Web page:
We look forward to further meetings with the disability sector advisory group, to ensure that the accessibility concerns with this building are all effectively addressed.

June 1, 2018 Letter from AODA Alliance Chair David Lepofsky to Assistant Deputy Attorney General Dante Pontone

To: Dante Pontone, Assistant Deputy Attorney General for Ontario

From: David Lepofsky, Chair, AODA Alliance

Date: June 1, 2018

Re: Accessibility for Ontarians with disabilities in New Courthouse Construction in Ontario

Thank you for taking the time to speak to me today about the future actions needed to ensure accessibility of the New Toronto Courthouse, about accessibility of the forthcoming new Halton Peel Courthouse (at an earlier stage of design) and about the development of a new Government accessibility standard for new court construction. Here are the key items which we requested and those to which you agreed. If I have anything incorrect, please let me know as soon as possible.

Re the New Toronto Courthouse

I asked that you continue to attend any upcoming meetings of the Disability Sector Advisory Group regarding the New Toronto Courthouse. Your oversight is critically important, in our view. Thank you for being agreeable to this.

We have not been told how many future meetings the Government plans for this Advisory Group regarding the New Toronto Courthouse. I recommended to you that this Advisory Group continue to meet with the Government and its contractors until all the accessibility concerns regarding this courthouse have been effectively resolved. I understood you to be supportive of this.

I explained that it is important in this project, and in each future project, that the Government directly retain the accessibility consultant, retained on these projects, and that this consultant report their accessibility advice directly to the Government. Otherwise, as at present, it appears that their accessibility advice is given to the private architecture firm or other private organization that hired them. What the Government and the public learn about that accessibility advice is only that which the retaining private organization chooses to pass along. The public is paying for that advice. The Government should receive that advice directly, and in its entirety. The public should be able to see this advice as well. I understood that you are going to consider this.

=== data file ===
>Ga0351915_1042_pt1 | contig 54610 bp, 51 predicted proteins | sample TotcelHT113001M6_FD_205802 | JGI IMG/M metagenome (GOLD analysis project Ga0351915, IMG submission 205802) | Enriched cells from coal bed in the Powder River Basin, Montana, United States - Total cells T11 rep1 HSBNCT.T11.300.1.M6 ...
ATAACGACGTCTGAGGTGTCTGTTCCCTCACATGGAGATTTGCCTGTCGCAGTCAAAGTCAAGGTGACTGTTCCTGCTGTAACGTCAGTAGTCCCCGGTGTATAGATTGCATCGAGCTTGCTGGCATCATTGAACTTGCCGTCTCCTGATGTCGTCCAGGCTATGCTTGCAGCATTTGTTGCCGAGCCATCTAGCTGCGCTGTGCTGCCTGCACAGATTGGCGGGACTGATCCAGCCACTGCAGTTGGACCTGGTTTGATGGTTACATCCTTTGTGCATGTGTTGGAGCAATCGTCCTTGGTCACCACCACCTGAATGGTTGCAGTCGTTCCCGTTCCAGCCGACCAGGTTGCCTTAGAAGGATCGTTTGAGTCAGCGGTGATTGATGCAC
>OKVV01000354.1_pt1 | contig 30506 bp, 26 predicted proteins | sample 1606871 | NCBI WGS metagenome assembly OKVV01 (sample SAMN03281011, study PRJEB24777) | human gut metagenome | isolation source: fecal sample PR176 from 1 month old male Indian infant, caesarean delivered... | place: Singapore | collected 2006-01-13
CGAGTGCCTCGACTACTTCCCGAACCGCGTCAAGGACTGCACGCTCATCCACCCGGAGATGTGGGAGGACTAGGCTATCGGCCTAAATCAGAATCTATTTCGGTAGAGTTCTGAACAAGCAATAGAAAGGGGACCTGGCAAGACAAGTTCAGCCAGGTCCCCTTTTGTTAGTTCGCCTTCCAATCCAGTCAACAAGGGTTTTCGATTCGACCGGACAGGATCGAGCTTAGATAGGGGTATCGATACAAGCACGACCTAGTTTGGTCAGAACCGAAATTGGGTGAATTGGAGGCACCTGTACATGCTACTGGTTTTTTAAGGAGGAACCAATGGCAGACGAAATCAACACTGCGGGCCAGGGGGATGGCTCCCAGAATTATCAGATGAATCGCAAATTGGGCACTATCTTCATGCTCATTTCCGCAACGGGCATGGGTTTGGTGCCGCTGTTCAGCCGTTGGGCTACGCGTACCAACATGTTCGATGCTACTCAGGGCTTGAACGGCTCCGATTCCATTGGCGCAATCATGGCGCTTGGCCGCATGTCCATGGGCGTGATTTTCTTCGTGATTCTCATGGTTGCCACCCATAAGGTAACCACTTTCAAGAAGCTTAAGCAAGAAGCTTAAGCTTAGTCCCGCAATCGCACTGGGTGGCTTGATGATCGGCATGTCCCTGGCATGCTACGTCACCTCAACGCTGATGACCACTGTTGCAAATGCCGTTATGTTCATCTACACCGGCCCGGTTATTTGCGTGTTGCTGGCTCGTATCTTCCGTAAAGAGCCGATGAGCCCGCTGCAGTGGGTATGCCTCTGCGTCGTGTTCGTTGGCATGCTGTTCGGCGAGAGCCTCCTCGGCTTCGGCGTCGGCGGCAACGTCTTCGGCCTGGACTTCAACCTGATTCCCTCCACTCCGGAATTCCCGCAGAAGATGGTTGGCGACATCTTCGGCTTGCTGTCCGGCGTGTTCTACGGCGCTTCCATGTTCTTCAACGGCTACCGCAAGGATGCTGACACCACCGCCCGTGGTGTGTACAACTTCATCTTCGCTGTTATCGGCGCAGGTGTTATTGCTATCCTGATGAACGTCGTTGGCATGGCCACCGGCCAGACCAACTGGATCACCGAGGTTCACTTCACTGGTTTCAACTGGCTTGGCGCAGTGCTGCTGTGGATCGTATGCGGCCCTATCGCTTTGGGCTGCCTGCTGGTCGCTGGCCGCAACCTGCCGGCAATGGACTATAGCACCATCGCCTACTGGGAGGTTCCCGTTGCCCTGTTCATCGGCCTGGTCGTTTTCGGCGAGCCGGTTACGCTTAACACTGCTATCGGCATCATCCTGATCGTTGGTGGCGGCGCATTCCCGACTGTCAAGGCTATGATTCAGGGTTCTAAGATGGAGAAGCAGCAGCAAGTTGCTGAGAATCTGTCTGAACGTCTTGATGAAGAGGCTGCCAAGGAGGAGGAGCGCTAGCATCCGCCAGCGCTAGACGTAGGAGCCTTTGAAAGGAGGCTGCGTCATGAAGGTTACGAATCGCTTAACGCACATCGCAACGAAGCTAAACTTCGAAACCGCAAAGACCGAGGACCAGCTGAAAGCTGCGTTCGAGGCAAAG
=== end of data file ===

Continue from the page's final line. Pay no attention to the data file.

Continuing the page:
The Halton Peel Courthouse

I understand that the accessibility requirements for the future new Halton Peel courthouse have not yet been finalized. The Project Specific Output Specifications PSOS for that project are still under development.

I recommended that the Government now get advice from the disability community, e.g. from the Disability Sector Advisory Group, as these are being formulated, and certainly long before they are finalized. No longer should we ever be told that it is too late in the design process to take into account an accessibility concern. I understood you to be agreeable to and supportive of this.

I therefore asked that the Government now show us these accessibility requirements at whatever stage they have now reached. Even if they are at a draft or preliminary stage, it would help to see what has been developed so far, so that we can give our feedback. As the New Toronto Courthouse experience revealed once again, the earlier in the design development process this consultation occurs, the better will be the end product.

New Accessibility Standard for Future Courthouses

As we discussed, Bob Topping told the Disability Sector Advisory Group at our inaugural March 14, 2018 meeting that his accessibility consulting firm, DesignAble Environments, was working on a new accessibility standard for new court consultation. Corresponding to this, the lead architect for the EllisDon firm told us at that meeting that when they designed the plans for the New Toronto Courthouse, they used the old accessibility standard that the Ministry has had going back many years.

As a result, I asked you to find out who else, if anyone, is working on this new courthouse accessibility standard, beyond DesignAble Environments? We asked to see that standard in its present state of development. We also proposed that the disability community be consulted on this, as early as possible, in its development. I urged you to contact Mr. Topping to follow up on this and to get more information, since it was he who told us about this work at the March 14, 2018 Advisory Group meeting. You agreed to look into this, including speaking to Mr. Topping. Thank you for agreeing to get back to me on this.

In conclusion there is a clear long term need for problems such as these to be resolved on a Government-wide basis. However, in the meantime, resolving the accessibility needs of Ontarians with disabilities in these courthouse projects cannot await a resolution of broader Government-wide deficiencies in how it deals with planning for the accessibility of new infrastructure construction.

I look forward to hearing from you on the important issues we discussed, and especially on those listed in this letter.

David Lepofsky CM, O. Ont

Chair Accessibility for Ontarians with Disabilities Act Alliance

The Toronto Star December 29, 2018

Originally posted at https://www.thestar.com/news/gta/2018/11/05/blind-juror-in-toronto-impaired-driving-case-was-almost-rejected.html

Blind juror was almost rejected

Disability advocates seek removal of courtroom barriers